4. Performance optimization
Another disruption from the electrification of mobile machines is performance optimization through the IoT and AI. Integrated sensors can collect performance information, load cycles, or other data and analyze the set with AI to optimize performance. For example, the vehicle could optimize power utilization to increase the run-time per charge or reduce redundant movements. Data collected and processed with AI could also help inform the product development team when developing next-gen designs.
Another performance optimization function of off-road electrification is that the energy recovery described above could support high-load performance, extending the rated applicability range.
In addition, during overnight charging, electrification could enable the mobile machine to receive performance-enhancing software updates through network connectivity. This benefit also couples performance enhancement with the cybersecurity of the vehicle software, an increasingly critical consideration for any connected device.
Finally, noise from construction equipment can be disruptive in populated areas, where schools and businesses compete with the sounds from mobile machines. Enhancing electrification improves noise performance and local air quality, reducing resistance to construction in public areas.
5. Possibility of new, enhanced components
An example of electrification in mobile machines tied to a component is the high-performance electromechanical linear actuator (EMA) for agriculture applications. This device has replaced its hydraulic counterpart, offering comfort, reliability, and ease of setup while removing the risk of oil pollution contacting crops.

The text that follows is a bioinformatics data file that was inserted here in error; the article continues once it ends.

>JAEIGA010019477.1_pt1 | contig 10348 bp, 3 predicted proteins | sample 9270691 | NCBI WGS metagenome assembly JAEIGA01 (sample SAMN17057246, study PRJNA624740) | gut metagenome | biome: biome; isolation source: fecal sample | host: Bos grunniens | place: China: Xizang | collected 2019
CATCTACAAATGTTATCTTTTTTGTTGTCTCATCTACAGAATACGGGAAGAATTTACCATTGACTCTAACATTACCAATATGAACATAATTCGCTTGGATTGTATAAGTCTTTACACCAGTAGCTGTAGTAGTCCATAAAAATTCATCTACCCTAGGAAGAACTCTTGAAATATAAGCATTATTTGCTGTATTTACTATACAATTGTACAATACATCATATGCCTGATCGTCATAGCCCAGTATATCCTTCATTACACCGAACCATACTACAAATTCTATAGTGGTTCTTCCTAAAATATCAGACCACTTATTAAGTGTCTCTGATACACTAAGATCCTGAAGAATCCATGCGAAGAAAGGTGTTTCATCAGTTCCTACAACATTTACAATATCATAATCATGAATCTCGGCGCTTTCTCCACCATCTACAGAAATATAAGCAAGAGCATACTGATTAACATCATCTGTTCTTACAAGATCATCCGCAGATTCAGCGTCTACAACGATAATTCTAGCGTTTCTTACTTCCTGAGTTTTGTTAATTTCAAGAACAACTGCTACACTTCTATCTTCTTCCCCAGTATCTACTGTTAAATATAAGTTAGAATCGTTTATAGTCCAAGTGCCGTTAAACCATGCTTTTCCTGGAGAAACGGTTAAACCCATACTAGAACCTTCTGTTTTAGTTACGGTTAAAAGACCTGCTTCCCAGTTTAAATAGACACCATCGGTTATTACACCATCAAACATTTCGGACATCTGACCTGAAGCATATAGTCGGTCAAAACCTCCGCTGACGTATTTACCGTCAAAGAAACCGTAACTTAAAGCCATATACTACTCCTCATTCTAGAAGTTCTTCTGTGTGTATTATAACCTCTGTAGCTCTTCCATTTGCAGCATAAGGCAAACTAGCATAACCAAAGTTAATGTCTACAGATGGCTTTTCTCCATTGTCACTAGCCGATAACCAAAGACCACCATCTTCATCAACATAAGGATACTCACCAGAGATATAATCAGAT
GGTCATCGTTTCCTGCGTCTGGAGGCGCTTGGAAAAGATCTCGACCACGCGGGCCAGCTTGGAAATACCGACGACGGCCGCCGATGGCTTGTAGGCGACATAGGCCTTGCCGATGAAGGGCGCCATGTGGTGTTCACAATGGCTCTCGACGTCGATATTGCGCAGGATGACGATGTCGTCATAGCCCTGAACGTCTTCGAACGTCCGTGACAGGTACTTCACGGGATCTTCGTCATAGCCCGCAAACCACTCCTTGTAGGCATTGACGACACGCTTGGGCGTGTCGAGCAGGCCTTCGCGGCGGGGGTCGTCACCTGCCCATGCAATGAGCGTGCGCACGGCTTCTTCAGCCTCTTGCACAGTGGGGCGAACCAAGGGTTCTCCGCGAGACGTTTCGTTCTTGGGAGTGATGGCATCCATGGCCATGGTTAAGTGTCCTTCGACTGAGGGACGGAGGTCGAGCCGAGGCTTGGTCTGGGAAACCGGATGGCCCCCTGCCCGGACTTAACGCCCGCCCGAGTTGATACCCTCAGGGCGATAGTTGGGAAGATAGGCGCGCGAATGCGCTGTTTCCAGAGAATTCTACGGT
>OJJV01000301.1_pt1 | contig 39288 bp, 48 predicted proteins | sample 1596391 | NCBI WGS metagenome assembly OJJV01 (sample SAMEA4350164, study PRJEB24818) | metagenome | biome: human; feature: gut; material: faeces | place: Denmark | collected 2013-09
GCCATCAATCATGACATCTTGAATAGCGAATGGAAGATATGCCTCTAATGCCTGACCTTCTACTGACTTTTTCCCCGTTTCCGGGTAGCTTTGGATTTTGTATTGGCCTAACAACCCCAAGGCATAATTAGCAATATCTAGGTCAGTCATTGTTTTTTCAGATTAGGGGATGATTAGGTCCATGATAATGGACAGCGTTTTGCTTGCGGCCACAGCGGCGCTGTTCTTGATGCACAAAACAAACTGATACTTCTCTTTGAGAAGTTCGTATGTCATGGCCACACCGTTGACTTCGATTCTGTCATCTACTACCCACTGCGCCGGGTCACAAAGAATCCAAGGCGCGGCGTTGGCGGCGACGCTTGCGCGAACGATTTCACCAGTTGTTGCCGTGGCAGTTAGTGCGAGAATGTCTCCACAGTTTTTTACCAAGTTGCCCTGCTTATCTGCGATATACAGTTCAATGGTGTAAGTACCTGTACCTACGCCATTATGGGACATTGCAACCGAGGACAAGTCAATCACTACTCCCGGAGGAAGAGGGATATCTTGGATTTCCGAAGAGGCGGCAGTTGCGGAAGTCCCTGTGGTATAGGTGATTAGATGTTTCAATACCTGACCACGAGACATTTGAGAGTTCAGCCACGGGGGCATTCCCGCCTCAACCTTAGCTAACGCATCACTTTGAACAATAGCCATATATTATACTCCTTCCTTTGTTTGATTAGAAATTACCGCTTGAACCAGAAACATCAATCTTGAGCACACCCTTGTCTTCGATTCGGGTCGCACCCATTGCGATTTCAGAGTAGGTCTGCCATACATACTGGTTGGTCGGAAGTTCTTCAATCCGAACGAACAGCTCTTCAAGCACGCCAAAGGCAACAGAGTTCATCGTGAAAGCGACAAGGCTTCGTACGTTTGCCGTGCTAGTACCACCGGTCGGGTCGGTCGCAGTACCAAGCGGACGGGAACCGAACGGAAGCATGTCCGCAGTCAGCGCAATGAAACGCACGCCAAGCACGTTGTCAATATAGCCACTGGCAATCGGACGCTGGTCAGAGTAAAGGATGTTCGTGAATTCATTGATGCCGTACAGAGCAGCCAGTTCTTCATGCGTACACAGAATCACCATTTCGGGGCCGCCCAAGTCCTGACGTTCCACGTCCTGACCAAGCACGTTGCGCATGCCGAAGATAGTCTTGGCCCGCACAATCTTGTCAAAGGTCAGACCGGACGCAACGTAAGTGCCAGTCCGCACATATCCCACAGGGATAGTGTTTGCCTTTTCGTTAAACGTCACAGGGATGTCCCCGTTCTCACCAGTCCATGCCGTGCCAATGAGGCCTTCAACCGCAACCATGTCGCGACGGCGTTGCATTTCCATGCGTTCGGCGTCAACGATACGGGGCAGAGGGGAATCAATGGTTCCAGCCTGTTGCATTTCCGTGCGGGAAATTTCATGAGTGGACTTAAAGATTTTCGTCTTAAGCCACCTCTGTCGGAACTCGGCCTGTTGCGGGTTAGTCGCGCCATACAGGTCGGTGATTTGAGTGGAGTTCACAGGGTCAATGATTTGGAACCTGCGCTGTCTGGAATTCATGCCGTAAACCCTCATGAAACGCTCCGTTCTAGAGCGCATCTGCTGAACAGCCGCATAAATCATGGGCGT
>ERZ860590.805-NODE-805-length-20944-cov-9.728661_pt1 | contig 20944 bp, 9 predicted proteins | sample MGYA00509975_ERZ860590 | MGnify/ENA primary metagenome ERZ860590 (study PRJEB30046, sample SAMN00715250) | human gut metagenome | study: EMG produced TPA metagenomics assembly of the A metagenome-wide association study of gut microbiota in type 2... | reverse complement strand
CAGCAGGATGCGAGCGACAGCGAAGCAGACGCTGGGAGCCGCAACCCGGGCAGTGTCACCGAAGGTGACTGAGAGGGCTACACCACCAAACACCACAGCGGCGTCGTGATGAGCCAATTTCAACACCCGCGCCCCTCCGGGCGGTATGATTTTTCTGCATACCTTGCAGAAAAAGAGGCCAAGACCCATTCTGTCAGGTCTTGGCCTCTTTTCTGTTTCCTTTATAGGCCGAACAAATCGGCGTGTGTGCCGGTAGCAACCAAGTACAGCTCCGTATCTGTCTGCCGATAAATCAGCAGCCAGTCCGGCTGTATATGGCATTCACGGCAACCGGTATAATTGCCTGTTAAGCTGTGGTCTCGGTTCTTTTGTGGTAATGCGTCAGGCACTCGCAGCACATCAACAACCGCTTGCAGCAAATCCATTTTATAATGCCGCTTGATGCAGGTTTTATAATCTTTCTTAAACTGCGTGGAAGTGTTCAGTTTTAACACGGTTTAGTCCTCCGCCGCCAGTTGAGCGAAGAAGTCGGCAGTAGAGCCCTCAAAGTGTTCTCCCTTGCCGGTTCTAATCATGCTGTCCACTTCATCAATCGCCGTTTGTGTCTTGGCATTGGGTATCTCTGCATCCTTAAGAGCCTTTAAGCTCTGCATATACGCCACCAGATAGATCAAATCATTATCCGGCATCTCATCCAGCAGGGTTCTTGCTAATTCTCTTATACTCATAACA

EMAs are rigid, compact, and can deliver both highly-accurate position control and elevated force. Shock absorbers designed for an EMA mitigate risks stemming from vibration and impact. They also offer many advantages and capabilities reviewed above, such as energy recovery, higher energy efficiency, and extended run time while seamlessly integrating with the IoT.
6. Reduced Operating Costs
Indeed, non-road electrification has not yet fully realized the advantages of Wright's Law, which forecasts cost declines as a function of cumulative production. Nevertheless, detractors of electrification often hold up cost as their rationale for resisting the development of electrified components and mobile machines. To fully assess the cost picture, the disruptions mentioned above must be applied to the operating cost component:
- Optimizing energy efficiency can reduce the size of batteries and cost per kilowatt
- Increased safety reduces litigation, insurance, and warranty claims
- Predictive maintenance significantly reduces downtime and repair costs
- Performance optimization increases the off-road vehicle production output
- Enhanced components further increase production output and quality
With the regulatory pressure all but mandating at least partial movement to electric drivetrains, the mobile machine prices should join the reduced operating costs to create a cost position the market can accept en masse.
Conclusion and Main Takeaway
The electrification of mobile machines has moved from a trend to an industry shift. While most realize the environmental and emissions advantages of electric vehicles, mobile electrification systems provide advantages in performance, energy efficiency, safety, operations, and cost. As more manufacturers and industry participants develop electrified components, these advantages will have a compound effect on the climate and those who use and benefit from their work.
About the Author
Adam Kimmel has nearly 20 years as a practicing engineer, R&D manager, and technical consultant, with expertise in automotive and mobile applications, industrial/manufacturing, technology, hydrogen and alternative energy, and electronics. Adam has degrees in Chemical and Mechanical Engineering and is the Principal and Founder of ASK Consulting Solutions, a technical content writing and strategy firm.